Costen v. McDowell, 107 N.C. 546 (1890)

Sept. 1890 · Supreme Court of North Carolina
107 N.C. 546


Constructive Fraud — Undue Influence — Setting Aside a Deed— Vendor Vendee — Findings of Referee — Exceptions—Transactions with Deceased Persons — The Code — Vouchers—Receipts — Evidence.

1. Where the Court, pursuant to a verdict of the jury, set aside a deed for constructive fraud and undue influence in procuring its execution: Held, that the land was properly charged with the supplies and advancements made to the plaintiff’s ancestor by the defendant, vendee, as a consideration for the conveyance.

2. A plaintiff cannot, with good grace, seek redress for fraud while she, or her ancestor under whom she claims, holds the price of such fraud.

3. A verdict that a deed was obtained by fraud and undue influence is not inconsistent with the idea that it is constructive fraud only.

4. The finding of the referee that certain payments had been made by the defendant to the plaintiff’s ancestor, deceased, upon his own oral evidence, which was not objected to by plaintiff, will not now be disturbed by this Court.

5. The handwriting of the person who signed the vouchers need only be proved when relied on, under section 1401 of The Code, as presumptive evidence of disbursement.

6. Before the passage of this statute, the receipts of persons living were not strictly legal evidence to show a full administration. The statute makes them presumptive, not primary, evidence.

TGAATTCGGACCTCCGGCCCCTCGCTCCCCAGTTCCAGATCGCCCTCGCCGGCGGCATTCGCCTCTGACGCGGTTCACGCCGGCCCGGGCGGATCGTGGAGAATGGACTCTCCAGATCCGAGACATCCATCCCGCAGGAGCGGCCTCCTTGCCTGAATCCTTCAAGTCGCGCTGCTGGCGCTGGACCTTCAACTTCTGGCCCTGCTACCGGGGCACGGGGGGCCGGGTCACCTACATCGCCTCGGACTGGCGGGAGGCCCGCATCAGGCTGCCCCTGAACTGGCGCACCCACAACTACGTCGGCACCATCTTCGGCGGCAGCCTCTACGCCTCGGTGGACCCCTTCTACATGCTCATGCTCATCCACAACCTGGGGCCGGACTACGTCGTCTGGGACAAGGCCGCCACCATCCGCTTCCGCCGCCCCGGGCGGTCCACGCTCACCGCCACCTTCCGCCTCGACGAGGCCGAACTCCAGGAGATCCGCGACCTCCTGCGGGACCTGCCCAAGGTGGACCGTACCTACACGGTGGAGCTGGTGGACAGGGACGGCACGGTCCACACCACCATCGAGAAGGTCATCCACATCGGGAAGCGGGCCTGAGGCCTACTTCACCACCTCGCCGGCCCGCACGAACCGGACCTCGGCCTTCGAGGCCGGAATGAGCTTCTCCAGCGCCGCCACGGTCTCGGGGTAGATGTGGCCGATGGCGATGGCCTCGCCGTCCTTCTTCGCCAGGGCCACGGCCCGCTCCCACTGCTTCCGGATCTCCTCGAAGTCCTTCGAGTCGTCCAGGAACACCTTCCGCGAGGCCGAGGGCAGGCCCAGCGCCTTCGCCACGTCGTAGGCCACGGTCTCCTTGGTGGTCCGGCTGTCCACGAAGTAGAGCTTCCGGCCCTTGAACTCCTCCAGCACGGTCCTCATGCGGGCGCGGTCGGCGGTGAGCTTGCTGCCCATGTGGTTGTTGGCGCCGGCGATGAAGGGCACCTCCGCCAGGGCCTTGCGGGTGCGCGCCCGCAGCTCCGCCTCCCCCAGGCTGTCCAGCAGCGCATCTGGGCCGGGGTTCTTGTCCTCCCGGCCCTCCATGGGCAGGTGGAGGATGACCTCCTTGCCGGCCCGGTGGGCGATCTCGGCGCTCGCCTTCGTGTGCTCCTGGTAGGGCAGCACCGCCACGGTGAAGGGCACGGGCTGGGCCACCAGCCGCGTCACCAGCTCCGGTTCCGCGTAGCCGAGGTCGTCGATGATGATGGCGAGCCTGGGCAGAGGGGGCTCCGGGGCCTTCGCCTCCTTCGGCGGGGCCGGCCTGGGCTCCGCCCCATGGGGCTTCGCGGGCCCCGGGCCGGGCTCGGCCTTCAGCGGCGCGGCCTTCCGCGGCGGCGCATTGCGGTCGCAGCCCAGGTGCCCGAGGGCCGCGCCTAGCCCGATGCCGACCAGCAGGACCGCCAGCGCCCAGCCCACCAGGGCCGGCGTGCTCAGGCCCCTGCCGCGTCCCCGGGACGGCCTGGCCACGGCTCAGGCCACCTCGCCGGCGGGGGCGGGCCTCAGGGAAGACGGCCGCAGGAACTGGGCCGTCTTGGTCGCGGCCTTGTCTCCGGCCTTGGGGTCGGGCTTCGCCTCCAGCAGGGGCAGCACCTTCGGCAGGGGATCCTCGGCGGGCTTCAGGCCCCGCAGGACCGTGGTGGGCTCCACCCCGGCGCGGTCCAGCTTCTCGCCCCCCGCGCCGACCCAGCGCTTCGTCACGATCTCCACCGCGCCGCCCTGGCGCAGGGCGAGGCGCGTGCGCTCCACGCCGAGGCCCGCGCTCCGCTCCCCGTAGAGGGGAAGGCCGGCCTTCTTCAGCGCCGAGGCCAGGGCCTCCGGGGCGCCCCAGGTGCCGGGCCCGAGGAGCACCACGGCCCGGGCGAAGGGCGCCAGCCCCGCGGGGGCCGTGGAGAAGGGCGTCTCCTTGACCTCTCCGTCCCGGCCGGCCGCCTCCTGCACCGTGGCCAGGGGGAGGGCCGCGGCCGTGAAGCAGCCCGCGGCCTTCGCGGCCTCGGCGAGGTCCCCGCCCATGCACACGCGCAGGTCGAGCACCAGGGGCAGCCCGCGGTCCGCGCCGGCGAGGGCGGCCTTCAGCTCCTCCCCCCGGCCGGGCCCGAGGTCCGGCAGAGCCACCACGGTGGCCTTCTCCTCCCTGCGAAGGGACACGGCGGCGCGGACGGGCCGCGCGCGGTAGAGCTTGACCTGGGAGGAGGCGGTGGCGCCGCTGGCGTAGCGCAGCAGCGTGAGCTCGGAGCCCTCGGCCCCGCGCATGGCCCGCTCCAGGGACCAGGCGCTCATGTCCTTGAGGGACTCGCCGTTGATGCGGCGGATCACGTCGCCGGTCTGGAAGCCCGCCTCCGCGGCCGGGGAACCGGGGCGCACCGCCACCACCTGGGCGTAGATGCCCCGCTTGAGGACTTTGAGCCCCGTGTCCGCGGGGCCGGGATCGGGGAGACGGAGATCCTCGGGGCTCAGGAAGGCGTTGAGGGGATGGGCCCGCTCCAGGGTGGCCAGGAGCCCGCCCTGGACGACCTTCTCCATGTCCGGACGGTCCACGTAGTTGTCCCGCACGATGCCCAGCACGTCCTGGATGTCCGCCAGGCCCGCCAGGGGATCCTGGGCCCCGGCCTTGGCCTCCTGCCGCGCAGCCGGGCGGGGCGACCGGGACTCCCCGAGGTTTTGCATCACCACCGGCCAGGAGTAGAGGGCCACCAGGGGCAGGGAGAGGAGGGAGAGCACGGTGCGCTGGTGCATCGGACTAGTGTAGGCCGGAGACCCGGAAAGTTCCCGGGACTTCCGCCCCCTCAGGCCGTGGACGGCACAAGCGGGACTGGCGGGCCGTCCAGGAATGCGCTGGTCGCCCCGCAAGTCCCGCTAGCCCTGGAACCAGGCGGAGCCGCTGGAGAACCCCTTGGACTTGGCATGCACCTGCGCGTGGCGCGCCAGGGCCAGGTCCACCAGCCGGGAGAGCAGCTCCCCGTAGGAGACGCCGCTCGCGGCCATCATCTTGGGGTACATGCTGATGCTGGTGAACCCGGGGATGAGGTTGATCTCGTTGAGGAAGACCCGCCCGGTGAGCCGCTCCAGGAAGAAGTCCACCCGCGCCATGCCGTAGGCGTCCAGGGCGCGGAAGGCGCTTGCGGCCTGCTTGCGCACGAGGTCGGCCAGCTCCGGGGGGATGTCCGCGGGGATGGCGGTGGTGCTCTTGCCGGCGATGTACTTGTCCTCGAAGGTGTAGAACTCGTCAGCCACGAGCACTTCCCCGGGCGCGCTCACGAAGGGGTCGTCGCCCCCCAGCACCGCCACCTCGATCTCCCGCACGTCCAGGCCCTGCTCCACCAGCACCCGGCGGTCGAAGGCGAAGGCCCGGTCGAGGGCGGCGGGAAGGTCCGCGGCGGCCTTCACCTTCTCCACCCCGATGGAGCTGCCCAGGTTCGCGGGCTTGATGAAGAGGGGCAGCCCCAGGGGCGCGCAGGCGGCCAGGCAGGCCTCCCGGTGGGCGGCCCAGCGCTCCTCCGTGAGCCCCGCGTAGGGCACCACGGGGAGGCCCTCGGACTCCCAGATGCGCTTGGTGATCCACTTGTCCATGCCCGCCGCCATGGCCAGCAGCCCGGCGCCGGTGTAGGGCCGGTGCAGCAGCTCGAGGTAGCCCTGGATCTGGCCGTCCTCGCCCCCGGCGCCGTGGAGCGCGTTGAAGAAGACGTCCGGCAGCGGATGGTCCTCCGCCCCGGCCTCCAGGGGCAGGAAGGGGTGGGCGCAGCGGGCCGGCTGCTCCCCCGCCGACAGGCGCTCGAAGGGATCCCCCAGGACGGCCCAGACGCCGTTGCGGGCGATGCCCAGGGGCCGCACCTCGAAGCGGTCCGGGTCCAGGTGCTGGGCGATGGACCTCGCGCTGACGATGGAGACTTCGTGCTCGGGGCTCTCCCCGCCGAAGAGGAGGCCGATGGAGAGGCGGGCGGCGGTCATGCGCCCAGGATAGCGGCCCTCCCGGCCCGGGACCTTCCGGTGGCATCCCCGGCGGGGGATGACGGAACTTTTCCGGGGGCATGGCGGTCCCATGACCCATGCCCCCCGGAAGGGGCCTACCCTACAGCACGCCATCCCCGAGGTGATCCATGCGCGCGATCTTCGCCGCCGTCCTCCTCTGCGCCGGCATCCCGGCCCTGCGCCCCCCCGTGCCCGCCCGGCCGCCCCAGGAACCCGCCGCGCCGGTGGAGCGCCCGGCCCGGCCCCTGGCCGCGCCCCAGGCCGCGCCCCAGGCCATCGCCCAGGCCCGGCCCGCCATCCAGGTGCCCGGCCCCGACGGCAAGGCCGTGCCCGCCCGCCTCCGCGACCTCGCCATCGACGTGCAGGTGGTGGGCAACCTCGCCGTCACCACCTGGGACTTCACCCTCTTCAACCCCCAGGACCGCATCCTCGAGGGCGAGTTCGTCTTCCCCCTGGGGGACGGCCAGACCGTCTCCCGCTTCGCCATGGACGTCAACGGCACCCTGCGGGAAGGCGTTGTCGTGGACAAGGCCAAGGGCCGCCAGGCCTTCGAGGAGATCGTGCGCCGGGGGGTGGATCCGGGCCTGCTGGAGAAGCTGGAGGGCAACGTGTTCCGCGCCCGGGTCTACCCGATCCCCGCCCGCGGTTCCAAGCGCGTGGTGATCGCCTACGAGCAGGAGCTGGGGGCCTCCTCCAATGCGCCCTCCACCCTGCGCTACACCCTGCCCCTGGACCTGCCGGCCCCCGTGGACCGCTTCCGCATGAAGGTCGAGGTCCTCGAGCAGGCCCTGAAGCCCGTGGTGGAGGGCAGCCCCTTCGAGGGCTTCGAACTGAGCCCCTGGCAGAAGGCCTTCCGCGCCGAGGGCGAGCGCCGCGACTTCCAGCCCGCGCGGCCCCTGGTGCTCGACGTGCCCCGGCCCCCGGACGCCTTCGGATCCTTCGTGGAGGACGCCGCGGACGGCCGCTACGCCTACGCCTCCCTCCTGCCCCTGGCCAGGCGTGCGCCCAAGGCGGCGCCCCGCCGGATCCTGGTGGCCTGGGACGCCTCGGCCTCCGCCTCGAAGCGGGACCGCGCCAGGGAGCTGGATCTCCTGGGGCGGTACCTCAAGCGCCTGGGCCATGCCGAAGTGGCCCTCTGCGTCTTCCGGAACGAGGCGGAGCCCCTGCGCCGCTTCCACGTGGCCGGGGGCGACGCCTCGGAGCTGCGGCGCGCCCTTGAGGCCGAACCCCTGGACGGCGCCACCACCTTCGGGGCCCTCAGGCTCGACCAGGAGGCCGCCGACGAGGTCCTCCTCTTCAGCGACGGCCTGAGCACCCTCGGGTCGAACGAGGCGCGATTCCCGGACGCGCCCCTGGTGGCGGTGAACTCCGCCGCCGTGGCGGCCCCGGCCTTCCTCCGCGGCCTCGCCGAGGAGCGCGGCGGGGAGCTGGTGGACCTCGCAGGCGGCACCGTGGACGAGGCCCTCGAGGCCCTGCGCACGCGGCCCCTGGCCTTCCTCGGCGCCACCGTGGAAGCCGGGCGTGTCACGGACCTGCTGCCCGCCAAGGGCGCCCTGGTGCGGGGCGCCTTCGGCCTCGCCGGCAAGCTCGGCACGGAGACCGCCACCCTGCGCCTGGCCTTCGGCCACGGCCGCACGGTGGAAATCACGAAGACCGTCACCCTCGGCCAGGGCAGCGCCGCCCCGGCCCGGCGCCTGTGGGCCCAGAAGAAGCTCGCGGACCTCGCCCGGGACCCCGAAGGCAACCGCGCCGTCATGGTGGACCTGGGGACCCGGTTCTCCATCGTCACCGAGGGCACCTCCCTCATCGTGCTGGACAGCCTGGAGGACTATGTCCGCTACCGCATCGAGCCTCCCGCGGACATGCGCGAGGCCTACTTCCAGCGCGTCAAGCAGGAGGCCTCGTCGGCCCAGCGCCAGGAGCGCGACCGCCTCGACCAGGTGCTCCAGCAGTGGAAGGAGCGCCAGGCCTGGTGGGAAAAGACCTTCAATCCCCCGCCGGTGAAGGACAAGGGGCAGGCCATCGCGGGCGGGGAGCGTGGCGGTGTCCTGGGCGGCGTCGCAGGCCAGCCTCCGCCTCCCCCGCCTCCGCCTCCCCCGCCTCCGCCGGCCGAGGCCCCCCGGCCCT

7. Evidence of the statements of a deceased witness made during a trial is not inhibited, under section 590 of The Code, as transactions with deceased persons.

8. It is true, as a general proposition, that land charged with debt is entitled to exoneration by the personal estate; but, where the aid of this principle has not been invoked by the plaintiff, but, on the ' contrary, she has asked for the sale of the land for the discharge of the lien, the decree of the Court ordering the sale will not be disturbed.

*547This was a civil actioN, tried at -August Term, 1889, of CLEVELAND Superior Court, before Connor, J.

The facts are set out in the opinion.

Mr. M. II. Justice, for plaintiff.

Messrs. R. McBrayer and W. A. Hoke, for defendant.

Shepherd, J.:.

1. The plaintiff, the sole heir at law of Nancy Baxter, alleges that the deed executed by the latter to the defendant was without consideration, and was procured by fraud and undue influence. It appears that the defendant was the general agent of the said Nancy (who was an infirm widow), and that in 1860 she conveyed her lands to him, reserving a life-estate in herself. It also appears that defendant continued to act as such agent (except when absent in the army during the late war) until the death of the said Nancy in 1884, and that, from time to time, he made advances in' money and supplies, and for a considerable period supported her at his own home. The report of the referee, as corrected by his Honor, discovered a balance of $974.98 due the defendant on account of his said transactions during this long period, and the jury having found that the deed was procured by the fraud and undue influence of the defendant, the Court set aside the same, but charged the land with the said amount, the true consideration fpr the said conveyance.